Friday, November 20, 2009

Christ the King – Year B - 2009

Reading 1
Responsorial Psalm
Reading 2
Gospel

In the first reading from the Book of the Prophet Daniel we read about a powerful figure who Daniel calls the Son of Man.

The Son of Man will arrive on a cloud to judge the world.

He will do so with power and majesty.

The scripture goes on to say that He has,
glory,
and kingship
and power and that
all peoples, and all nations, will serve Him.

Throughout the scriptures Jesus often referred to Himself as the Son of Man.

The picture painted in today’s Gospel however is very different.

In the Gospel we hear a conversation between Jesus and Pilate.

At first it appears that Pilate is the powerful one and that Jesus is simply a broken and betrayed man.

If you listen carefully however, everything is not as it seems.

You see Pilate is afraid.

He lives in constant fear of insurrection, rebellion and the intrigue of the Jews.

He is hated by the people he rules, and they are always up to something.

On the hand the emperor in Rome cares only about the taxes he receives.

Caesar cares nothing about Pilate and expects him to efficiently govern the rebellious Jews and support the empire.

Failure is not an option.

Pilate is under pressure from both sides. He is always caught in the middle.

As he talks to Jesus it is clear that he he is trying to figure out just who this man is.

Pilate wonders, why the leaders of the Jews hate him so much?

Why would they turn him a Jew over to me for judgment?

Is this some kind of a trap?

What kind of threat does he pose to them and what kind of threat does this Jesus of Nazareth pose to me?

Behind the fa├žade of his authority and power Pilate is afraid, he is filled with fear.

In the end he will hand “The King of the Jews” over to be executed not because Jesus did anything wrong, but because he is afraid of the crowd
and afraid of the priests
and afraid of Caesar.
Pilate is afraid of everyone.
He is even afraid of Jesus.

It is a terrible thing to live your life in fear.

Jesus on the other hand is calm.
He seems in control of the conversation.
He knows that he has to face the cross.

For a long time he had battled the temptation to flee the cross but now he has chosen it.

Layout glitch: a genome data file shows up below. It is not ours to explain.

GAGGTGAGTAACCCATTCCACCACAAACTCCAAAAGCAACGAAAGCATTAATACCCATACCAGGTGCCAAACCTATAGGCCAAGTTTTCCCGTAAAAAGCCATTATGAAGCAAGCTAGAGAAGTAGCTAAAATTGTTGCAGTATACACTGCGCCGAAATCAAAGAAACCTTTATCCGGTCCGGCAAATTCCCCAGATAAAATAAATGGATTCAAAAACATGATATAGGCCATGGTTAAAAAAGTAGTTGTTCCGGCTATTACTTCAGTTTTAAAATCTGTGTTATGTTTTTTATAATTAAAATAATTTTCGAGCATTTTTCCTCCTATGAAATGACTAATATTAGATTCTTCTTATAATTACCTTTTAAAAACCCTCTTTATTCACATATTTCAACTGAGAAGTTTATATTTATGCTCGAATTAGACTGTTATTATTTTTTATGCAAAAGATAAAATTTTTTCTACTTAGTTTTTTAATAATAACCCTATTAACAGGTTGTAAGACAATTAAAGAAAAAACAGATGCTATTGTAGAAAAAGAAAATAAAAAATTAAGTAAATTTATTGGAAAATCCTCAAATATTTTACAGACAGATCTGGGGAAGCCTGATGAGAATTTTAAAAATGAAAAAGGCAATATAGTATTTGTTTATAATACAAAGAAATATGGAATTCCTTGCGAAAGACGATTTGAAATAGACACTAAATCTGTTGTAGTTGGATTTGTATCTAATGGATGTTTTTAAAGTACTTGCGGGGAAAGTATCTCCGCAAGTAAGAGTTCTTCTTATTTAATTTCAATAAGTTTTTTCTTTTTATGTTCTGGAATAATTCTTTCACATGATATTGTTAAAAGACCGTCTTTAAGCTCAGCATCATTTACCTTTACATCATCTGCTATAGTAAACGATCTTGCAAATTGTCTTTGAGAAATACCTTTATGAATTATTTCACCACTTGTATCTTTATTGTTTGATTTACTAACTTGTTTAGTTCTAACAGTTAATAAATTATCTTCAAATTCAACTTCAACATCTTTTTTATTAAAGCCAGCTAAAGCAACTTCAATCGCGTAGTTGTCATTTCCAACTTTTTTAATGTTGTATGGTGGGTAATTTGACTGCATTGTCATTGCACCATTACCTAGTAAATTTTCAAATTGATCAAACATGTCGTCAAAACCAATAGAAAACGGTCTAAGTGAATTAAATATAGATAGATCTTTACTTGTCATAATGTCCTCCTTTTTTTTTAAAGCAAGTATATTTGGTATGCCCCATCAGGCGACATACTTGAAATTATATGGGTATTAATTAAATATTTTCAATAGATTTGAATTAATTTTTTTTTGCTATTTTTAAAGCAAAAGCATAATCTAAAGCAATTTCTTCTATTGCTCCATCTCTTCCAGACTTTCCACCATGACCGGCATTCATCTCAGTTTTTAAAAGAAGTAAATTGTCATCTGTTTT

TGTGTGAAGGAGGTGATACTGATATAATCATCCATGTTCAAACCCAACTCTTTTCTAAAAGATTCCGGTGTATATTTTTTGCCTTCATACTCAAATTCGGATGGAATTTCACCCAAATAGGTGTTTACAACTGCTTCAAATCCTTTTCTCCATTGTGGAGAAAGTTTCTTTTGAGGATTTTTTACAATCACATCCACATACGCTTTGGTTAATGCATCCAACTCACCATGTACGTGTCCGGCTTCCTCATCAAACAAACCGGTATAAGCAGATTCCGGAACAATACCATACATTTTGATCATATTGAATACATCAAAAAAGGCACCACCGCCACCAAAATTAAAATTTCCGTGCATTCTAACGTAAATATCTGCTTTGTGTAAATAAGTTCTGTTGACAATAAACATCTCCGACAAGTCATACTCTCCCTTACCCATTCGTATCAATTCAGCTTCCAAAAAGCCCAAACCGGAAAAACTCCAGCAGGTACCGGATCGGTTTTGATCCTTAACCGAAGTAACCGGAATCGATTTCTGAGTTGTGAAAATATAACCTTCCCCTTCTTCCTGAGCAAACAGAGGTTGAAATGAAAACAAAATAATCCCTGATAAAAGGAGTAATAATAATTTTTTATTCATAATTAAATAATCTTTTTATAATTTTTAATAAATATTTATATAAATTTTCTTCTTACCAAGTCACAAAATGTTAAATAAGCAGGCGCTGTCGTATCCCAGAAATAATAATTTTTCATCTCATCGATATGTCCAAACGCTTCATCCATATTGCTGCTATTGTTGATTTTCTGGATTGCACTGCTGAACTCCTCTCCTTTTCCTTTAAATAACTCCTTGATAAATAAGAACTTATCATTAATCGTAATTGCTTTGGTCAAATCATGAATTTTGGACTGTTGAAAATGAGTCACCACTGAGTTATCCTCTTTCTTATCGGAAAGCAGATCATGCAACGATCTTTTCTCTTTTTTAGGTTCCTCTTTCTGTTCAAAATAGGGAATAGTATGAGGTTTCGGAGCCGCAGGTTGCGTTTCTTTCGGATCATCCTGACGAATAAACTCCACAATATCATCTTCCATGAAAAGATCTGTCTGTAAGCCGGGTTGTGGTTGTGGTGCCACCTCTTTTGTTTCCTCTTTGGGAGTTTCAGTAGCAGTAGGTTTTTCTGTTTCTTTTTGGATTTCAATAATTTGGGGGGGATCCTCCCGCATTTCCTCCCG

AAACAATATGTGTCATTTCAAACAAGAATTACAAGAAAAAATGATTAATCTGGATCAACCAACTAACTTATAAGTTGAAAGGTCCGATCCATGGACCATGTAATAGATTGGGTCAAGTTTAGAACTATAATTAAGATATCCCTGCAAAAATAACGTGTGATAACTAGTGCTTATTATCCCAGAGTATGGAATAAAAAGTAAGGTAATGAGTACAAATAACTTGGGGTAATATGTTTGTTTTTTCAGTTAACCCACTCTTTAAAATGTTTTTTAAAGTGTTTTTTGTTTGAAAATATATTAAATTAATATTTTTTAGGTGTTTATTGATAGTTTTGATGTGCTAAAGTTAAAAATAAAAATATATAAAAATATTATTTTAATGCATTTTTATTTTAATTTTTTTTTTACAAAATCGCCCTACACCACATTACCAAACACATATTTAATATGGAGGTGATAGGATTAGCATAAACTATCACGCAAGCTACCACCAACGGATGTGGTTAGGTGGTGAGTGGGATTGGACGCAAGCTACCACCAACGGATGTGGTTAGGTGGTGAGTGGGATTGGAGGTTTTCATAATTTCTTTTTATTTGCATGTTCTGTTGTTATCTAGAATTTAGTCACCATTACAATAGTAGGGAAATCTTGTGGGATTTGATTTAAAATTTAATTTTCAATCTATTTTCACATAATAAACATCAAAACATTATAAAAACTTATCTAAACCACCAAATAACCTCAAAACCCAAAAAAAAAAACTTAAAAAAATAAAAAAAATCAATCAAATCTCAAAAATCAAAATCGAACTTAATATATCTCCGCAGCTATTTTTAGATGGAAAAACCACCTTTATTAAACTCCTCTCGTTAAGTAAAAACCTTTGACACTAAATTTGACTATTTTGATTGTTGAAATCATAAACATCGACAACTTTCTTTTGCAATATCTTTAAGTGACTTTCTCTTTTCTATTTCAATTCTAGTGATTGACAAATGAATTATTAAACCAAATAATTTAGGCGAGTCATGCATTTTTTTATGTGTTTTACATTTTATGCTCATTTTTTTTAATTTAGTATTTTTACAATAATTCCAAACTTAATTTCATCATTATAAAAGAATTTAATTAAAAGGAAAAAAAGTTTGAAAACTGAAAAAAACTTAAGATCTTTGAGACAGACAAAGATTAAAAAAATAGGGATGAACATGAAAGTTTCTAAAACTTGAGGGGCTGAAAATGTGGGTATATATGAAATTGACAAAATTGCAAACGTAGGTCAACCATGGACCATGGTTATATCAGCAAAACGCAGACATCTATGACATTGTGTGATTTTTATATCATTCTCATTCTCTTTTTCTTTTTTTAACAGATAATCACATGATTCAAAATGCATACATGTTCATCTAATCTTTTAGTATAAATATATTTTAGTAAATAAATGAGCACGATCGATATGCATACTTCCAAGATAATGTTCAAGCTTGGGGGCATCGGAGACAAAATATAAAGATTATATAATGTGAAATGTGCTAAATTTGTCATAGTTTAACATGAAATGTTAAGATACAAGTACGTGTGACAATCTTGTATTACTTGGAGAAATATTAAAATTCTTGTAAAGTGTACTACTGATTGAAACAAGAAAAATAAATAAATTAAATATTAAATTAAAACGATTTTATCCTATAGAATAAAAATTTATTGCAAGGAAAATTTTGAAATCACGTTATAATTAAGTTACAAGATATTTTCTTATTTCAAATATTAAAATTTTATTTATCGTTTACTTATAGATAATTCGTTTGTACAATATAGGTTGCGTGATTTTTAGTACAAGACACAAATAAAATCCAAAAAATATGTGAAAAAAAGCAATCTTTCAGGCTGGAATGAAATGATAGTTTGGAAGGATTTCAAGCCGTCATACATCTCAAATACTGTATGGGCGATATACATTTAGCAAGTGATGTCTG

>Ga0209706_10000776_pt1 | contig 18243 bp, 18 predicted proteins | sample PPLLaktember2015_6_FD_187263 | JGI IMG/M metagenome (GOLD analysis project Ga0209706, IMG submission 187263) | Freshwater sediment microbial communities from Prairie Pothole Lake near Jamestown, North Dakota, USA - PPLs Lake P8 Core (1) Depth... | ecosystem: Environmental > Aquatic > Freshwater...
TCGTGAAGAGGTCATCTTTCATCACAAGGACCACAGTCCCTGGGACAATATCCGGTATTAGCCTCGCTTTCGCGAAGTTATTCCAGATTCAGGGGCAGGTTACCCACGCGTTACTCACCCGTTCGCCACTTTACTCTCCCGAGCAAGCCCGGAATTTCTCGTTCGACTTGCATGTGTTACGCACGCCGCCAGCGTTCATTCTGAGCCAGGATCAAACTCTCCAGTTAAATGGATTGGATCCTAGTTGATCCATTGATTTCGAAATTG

From that moment of truth he experienced in the Garden of Gethsemane, Jesus was able to face the cross without fear.

Jesus was able to face the cross because he loved and trusted the Father.

Jesus was able to face the cross because of his love for all of us.

Pilate who appears “powerful” is weak and afraid.
Jesus “who appears weak” is strong.

The Church gives us the feast of Christ the King because she wants us to reflect on the type of King that Jesus really was and the role he should play in our lives.

I found this on the internet and it helped me reflect on the Kingship of Christ I hope it helps you.

-Kings are usually born in a palace, places of privilege, but our King was born in a stable.

-While most kings spent all of their time building up wealth, Jesus our King owned nothing at all.

-Kings are usually surrounded by servants; Jesus chose to be a servant.

-Instead of riding into town on a big white horse surrounded by soldiers, Jesus our King rode into town on the back of a donkey.

-Jesus was the friend of regular people, working class people, fishermen and carpenters.

-He is the friend of the lowly, the poor and even the friend of sinners.

- Kings usually only associate with important people

-Our King’s crown was not gold or silver.
It was not a symbol of power studded with precious jewels.

-Instead they crowned Him with thorns.
His crown was a sign of his willingness to suffer for love.

-Instead of robes and jewels he wore a cloak and tunic

-He was powerful but also powerless

-Our King’s throne was not an ornate symbol of his power instead he ruled from the cross.

-Like many good Kings, Jesus gave his life for his people; unlike any other king death had no power over him.

On this feast of Christ the King it is important to ask ourselves;

What does Jesus our King ask from us?
How should a disciple of Christ the King live?

Here are just a few examples…

-Love you enemy, do good to those who persecute you,

-If someone wants your shirt give him your coat as well.

-Feed the hunger, clothe the naked, heal the sick, visit prisoners.

-Whatsoever you do for the least of my brothers you do to me.

-Forgive not 7 times but rather 70x70 times.

-Lend to those who cannot pay you back.

-You are the light of the world.

-Take this all of you and eat.

-Do this in memory of me.

Put so simply Christian discipleship sounds so radical.

If we really lived that way the world would be such a different place.

To truly follow Christ the King is radical and it takes courage.

Today we all have to ask ourselves…
What guides and motivates our life?
The fear of Pilate..
The hate of the Jewish leaders…
Or the courage and love of Christ our king…

A very important question indeed.

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